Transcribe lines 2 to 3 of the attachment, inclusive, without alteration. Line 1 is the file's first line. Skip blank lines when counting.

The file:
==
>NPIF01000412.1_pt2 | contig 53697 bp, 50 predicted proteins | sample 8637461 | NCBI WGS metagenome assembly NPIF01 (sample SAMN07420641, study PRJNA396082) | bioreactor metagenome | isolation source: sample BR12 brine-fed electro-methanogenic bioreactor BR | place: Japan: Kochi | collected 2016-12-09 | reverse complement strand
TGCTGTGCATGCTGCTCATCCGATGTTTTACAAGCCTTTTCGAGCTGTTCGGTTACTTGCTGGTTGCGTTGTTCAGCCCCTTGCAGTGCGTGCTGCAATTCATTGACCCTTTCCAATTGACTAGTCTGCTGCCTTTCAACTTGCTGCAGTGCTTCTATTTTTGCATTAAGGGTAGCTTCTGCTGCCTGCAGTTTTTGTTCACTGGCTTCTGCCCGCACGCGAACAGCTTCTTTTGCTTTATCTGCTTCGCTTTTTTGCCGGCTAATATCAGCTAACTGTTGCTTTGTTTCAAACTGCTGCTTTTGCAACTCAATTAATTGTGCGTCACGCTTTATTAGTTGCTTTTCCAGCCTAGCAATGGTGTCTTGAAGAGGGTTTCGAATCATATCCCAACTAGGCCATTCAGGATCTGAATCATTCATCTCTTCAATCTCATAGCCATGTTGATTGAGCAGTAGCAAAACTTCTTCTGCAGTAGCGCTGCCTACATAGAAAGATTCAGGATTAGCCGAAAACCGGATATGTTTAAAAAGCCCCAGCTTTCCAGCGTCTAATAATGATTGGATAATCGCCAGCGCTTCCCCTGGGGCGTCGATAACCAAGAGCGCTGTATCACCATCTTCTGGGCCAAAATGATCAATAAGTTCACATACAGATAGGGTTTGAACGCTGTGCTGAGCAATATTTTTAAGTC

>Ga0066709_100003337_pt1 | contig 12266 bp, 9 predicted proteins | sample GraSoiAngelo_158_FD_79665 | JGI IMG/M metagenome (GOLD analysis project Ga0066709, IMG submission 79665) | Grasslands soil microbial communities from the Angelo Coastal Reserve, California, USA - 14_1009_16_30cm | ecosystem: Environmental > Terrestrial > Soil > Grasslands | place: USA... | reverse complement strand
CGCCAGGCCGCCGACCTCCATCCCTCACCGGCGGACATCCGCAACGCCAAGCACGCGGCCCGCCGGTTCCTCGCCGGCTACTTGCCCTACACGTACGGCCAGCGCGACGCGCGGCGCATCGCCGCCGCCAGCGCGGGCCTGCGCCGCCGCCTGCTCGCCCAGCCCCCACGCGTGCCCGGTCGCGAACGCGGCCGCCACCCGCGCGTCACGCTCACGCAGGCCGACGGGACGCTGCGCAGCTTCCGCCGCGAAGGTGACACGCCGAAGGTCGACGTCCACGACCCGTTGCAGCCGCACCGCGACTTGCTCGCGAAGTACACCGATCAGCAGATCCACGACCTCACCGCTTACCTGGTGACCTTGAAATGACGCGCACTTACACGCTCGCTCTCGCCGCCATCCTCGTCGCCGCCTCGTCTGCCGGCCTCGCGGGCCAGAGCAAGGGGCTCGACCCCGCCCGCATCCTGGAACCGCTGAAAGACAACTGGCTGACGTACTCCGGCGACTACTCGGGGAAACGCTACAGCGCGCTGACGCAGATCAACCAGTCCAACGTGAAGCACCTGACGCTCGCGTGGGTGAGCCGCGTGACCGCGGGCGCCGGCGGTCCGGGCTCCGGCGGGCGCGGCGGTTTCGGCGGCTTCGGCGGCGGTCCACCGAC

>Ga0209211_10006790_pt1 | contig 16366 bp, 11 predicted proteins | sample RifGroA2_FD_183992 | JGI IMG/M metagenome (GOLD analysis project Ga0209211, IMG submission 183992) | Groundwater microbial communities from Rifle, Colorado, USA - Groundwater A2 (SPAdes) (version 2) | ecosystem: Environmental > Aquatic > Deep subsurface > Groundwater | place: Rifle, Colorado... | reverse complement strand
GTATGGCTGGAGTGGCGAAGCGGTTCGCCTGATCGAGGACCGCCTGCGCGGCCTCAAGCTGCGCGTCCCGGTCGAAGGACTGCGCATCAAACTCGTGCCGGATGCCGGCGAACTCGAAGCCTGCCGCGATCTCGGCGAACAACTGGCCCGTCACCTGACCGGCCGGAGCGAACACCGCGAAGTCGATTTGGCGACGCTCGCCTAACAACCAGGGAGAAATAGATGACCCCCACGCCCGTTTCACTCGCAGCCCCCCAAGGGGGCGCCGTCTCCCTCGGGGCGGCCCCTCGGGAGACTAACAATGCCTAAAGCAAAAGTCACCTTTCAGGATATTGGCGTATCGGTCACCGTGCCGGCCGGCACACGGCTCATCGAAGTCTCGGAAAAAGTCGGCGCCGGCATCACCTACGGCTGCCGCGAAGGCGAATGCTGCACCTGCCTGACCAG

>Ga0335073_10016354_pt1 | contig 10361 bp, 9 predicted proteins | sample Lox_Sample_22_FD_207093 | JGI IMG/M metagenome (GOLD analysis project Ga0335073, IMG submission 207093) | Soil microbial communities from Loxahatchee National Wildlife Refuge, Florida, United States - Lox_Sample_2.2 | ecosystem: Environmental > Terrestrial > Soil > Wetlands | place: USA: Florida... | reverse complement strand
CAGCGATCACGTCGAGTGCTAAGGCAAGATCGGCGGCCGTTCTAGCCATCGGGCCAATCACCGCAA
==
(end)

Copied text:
TGCTGTGCATGCTGCTCATCCGATGTTTTACAAGCCTTTTCGAGCTGTTCGGTTACTTGCTGGTTGCGTTGTTCAGCCCCTTGCAGTGCGTGCTGCAATTCATTGACCCTTTCCAATTGACTAGTCTGCTGCCTTTCAACTTGCTGCAGTGCTTCTATTTTTGCATTAAGGGTAGCTTCTGCTGCCTGCAGTTTTTGTTCACTGGCTTCTGCCCGCACGCGAACAGCTTCTTTTGCTTTATCTGCTTCGCTTTTTTGCCGGCTAATATCAGCTAACTGTTGCTTTGTTTCAAACTGCTGCTTTTGCAACTCAATTAATTGTGCGTCACGCTTTATTAGTTGCTTTTCCAGCCTAGCAATGGTGTCTTGAAGAGGGTTTCGAATCATATCCCAACTAGGCCATTCAGGATCTGAATCATTCATCTCTTCAATCTCATAGCCATGTTGATTGAGCAGTAGCAAAACTTCTTCTGCAGTAGCGCTGCCTACATAGAAAGATTCAGGATTAGCCGAAAACCGGATATGTTTAAAAAGCCCCAGCTTTCCAGCGTCTAATAATGATTGGATAATCGCCAGCGCTTCCCCTGGGGCGTCGATAACCAAGAGCGCTGTATCACCATCTTCTGGGCCAAAATGATCAATAAGTTCACATACAGATAGGGTTTGAACGCTGTGCTGAGCAATATTTTTAAGTC

>Ga0066709_100003337_pt1 | contig 12266 bp, 9 predicted proteins | sample GraSoiAngelo_158_FD_79665 | JGI IMG/M metagenome (GOLD analysis project Ga0066709, IMG submission 79665) | Grasslands soil microbial communities from the Angelo Coastal Reserve, California, USA - 14_1009_16_30cm | ecosystem: Environmental > Terrestrial > Soil > Grasslands | place: USA... | reverse complement strand